• Oz Poof

            The LDS church opposes sex out of marriage. Since the LDS church also opposes same sex marriage, and does not recognize those SS marriages performed civilly, it therefore opposes any sexual contact between men.

            LDS church leadership says Mitch’s ward is out of line with God because that ward is not in line with LDS doctrine and LDS leadership. Since the LDS leadership are those who decide doctrine (through inspiration supposedly), and Mormonism functions as a top-down organization, any ward that decides they can let certain behaviors slide because they don’t agree with the position of church leaders is in apostasy.

            If the LDS church is lead by inspired men who are advised by Christ himself, THEY say Mitch’s ward is in apostasy because that ward opposes the leadership of the Mormon church. If the church leadership is wrong on this matter, their credibility as Christ inspired men of God is doubtful.
            If you consider the huge number of things LDS church leadership has been wrong on now and in the past, it’s incredible that anyone can possibly believe the LDS church is true, let alone a gay may who has been told all his life by these people that he is evil and chose his sexuality. Either the church is true or it isn’t. There can’t be doctrines that are inspired of God but which are wrong.

            Gay people KNOW for a fact that these men are not inspired.

            As with so many LDS members who can’t agree with LDS doctrine or policy, Mitch is not living as a Mormon, yet he still calls himself a Mormon and claims to believe in Mormonism. If you disagree with Mormon doctrine and policy you admit the church is not led by inspired men.

            Perhaps Mormonism is not in line with what God wants. Then perhaps Mitch is correct in his beliefs and actions (turning a blind eye to certain “sins”). You can’t believe in Mormonism as the true church while failing to abide with LDS church policy and doctrine. If it’s true, follow the brethren. If it’s a lie, get out.

          • Gail Bartholomew

            Oz,
            Man alive this is a very black and white way to look at the world. Yes there are church members that look at the church like this, but it seems pretty sad way to make life choices. If goodness is only goodness if it rides with perfection, how would someone choose to be friends with someone, or what company to work for, or what romantic partner to be with, or what country to pledge elegance to. Any mistake someone made would mean they were not a true friend. Any time a partner neglected to share some detail would make them untrue. I have chosen to work for a company that provides housing for adults with developmental disabilities. I chose this company because it believe it gives good care for the clients and it is good to its employees. I have worked here for 6 years during this time I have seen the company make choices that in my opinion do not serve clients and are not good for the employees. I still love working here even though it is not perfect. By the same token to say that unless everything the church does is obviously straight from the mouth of God than there for it is faults seems a stupid way to decide whether to continue your involvement. Not that I don’t think there are good reasons to discontinue one’s involvement, but this is a very poor method and to be broadly applied it through out your life would make you friendless, homeless, and completely untrusting of any institution or person that you may have the opportunity to put your trust in.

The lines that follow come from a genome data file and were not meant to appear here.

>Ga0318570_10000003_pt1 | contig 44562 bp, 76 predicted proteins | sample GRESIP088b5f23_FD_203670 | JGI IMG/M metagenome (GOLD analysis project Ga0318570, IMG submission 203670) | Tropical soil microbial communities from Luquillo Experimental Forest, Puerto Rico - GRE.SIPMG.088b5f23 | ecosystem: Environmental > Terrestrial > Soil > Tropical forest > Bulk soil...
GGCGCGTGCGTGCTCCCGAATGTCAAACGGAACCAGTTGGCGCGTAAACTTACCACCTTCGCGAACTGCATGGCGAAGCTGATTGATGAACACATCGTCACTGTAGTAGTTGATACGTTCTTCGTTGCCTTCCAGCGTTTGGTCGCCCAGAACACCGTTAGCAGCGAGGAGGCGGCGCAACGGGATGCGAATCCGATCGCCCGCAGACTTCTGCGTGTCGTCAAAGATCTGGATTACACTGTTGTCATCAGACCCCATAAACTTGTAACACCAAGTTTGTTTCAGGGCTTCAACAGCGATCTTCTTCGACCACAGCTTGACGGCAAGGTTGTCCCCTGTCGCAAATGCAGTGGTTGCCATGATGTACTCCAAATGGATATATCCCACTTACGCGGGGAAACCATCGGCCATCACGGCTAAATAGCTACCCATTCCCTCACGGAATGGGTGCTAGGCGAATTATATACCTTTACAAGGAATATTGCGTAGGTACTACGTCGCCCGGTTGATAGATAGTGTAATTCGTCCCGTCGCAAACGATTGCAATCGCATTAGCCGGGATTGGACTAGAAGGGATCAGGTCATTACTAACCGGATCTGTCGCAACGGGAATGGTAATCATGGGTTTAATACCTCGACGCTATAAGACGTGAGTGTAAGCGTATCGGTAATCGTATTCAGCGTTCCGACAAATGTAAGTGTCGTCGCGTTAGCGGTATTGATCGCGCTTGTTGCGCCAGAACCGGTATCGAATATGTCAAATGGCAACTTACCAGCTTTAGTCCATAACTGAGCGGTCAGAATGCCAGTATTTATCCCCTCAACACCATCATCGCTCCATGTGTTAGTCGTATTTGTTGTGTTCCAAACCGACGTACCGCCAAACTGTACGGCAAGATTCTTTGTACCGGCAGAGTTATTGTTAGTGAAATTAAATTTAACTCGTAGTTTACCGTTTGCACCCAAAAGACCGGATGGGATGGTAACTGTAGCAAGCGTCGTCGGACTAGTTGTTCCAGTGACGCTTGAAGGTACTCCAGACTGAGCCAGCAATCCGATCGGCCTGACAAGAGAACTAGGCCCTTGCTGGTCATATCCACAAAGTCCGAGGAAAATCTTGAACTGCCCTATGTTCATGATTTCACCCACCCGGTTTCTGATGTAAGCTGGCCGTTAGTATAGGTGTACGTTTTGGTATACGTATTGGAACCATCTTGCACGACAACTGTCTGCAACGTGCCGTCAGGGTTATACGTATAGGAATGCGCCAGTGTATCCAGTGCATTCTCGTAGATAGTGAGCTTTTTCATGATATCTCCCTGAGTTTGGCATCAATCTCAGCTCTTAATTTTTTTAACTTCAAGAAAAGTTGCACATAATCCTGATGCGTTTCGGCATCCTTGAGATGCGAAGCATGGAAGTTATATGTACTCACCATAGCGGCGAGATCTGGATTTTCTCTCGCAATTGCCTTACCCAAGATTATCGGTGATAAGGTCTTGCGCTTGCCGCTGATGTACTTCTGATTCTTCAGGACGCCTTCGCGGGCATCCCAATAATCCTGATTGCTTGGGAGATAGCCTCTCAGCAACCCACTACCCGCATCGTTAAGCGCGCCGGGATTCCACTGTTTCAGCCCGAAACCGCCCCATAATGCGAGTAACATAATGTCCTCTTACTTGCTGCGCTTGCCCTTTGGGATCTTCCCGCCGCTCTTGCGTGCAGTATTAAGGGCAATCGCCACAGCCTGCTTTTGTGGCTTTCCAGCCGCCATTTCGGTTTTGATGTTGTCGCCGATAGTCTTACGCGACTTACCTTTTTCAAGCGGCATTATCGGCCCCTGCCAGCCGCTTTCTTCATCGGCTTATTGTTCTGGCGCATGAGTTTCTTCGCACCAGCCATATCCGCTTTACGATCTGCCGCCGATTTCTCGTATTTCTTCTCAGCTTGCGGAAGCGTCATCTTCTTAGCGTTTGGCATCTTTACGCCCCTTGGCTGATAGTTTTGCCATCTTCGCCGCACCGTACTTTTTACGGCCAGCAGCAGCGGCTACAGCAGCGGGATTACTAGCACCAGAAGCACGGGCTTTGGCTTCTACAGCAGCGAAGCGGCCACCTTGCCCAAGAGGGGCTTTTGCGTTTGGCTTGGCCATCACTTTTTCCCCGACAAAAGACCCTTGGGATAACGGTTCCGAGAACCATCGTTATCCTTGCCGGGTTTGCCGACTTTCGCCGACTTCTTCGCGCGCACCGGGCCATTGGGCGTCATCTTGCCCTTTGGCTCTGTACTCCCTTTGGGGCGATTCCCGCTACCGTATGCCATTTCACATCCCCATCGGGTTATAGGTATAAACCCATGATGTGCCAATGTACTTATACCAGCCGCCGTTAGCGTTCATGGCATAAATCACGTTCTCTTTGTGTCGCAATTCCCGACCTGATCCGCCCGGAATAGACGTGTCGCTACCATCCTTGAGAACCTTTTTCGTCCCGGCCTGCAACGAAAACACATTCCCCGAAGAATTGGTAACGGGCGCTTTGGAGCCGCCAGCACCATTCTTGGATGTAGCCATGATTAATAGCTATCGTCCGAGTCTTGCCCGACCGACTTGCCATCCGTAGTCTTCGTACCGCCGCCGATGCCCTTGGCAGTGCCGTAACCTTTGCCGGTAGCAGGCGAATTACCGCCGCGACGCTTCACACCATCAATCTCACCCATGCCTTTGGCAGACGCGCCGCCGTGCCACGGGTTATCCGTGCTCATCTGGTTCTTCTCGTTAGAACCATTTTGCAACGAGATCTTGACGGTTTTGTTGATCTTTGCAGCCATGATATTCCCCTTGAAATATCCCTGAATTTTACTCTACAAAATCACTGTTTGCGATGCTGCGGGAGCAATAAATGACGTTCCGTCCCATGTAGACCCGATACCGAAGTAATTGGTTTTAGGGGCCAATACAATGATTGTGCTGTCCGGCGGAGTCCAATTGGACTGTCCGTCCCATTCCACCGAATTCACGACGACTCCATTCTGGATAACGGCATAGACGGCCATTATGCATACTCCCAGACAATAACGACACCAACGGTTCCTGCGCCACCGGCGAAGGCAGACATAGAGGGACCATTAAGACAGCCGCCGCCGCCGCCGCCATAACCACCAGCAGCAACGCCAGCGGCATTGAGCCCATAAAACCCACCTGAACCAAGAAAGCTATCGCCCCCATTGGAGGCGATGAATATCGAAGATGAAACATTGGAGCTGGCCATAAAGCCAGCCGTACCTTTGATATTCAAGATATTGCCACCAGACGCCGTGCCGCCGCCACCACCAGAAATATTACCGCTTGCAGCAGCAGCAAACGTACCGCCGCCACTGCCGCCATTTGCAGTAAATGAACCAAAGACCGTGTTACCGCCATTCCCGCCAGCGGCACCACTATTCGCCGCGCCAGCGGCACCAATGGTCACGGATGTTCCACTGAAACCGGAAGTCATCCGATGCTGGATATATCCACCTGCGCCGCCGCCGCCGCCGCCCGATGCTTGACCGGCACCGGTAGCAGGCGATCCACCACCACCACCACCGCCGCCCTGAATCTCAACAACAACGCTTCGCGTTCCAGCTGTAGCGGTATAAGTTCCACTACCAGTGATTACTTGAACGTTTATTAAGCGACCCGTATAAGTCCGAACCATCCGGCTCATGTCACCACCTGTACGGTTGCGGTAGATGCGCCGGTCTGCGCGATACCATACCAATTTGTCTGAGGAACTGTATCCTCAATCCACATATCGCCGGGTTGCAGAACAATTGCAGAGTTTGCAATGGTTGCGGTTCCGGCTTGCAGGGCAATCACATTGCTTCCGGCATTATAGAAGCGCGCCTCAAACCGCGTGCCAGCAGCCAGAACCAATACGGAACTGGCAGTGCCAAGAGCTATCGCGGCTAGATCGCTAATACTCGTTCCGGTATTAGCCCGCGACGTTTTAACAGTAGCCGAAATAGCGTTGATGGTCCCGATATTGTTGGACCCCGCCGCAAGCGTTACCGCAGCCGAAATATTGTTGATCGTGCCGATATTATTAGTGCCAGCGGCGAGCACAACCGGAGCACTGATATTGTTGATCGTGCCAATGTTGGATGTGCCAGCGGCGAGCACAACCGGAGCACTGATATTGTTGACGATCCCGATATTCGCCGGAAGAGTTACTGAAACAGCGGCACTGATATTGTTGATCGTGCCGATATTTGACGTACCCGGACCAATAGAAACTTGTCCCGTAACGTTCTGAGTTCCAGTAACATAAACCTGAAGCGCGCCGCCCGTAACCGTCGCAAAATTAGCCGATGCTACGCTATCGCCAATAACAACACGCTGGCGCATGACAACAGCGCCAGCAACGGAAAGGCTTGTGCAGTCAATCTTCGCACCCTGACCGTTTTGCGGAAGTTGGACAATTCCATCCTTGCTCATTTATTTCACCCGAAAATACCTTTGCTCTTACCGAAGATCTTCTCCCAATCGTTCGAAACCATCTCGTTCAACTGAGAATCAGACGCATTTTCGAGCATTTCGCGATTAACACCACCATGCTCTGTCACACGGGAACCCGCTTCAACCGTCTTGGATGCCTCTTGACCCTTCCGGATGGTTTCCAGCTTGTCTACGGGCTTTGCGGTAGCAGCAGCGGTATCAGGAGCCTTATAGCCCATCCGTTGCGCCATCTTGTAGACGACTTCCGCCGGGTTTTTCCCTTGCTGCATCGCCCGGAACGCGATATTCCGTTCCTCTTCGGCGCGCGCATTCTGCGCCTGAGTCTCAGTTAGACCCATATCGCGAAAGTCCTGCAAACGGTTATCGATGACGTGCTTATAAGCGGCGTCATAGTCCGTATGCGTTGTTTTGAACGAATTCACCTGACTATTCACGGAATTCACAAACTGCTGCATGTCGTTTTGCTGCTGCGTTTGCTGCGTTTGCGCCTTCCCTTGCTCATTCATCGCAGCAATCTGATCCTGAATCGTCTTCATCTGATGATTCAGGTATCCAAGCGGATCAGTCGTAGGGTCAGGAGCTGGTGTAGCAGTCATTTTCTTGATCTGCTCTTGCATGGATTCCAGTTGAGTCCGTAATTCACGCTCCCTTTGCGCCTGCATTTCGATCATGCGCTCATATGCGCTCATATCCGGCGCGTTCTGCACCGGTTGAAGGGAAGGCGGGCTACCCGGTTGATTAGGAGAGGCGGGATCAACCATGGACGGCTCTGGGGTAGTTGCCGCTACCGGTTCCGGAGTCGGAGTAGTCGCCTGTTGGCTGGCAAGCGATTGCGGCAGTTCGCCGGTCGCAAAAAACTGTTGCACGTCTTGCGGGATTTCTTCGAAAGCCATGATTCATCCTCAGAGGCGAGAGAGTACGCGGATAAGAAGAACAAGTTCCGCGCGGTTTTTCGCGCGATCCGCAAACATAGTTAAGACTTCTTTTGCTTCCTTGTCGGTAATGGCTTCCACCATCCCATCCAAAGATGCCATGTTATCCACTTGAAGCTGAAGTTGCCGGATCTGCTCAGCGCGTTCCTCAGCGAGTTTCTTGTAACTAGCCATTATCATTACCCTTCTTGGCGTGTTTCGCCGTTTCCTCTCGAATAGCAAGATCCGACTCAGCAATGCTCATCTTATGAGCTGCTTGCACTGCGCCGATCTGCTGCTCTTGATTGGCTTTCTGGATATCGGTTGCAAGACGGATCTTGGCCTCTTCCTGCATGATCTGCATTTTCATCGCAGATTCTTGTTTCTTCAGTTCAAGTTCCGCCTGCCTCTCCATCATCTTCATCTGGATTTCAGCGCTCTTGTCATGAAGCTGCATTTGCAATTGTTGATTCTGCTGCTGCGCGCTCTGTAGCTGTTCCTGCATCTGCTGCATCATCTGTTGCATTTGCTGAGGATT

• Oz Poof

            Your friendship analogy would be different if that friend claimed they were inspired of God and everything they say is correct and should not be questioned. Any “friend” like that should be avoided like the plague.

    • Amy Blosch Reply

      yes. he was very clear abt this. his last relationship ended well over a yr before his calling and his is currently single and abstinent.
      but your anger is noted.

  13. Hodjaz Reply

    I’m so completely puzzled and confused by this interview. I think there is a huge disconnect. Since when was being called as Executive Secretary considered being called part of a Bishopric? Never. Look it up in the handbook. Bishopric’s are a bishop and two counselors who are High Priests. As a leader we called people to that position to reactive them typically. I do not mean that to insult anyone but isn’t that common knowledge? I think so. I’m just left thinking wow really, as I know the position of homosexuals and the leaders of the church are diabolical opposed. Many are fighting hard to change that and paying high prices. This one leaves me thinking someone is being used by the church and isn’t quite aware of it. Sorry for the direct statement but… I know your likely a good dude Mitch whether your part of the LDS PR machine or not, and I’m thinking are.

    • Shawn S Reply

      I’ve been an executive secretary twice, and both times it was expressed by the Stake President who called me that I was part of the bishopric. The second time they called me, the bishop even knew that I was gay.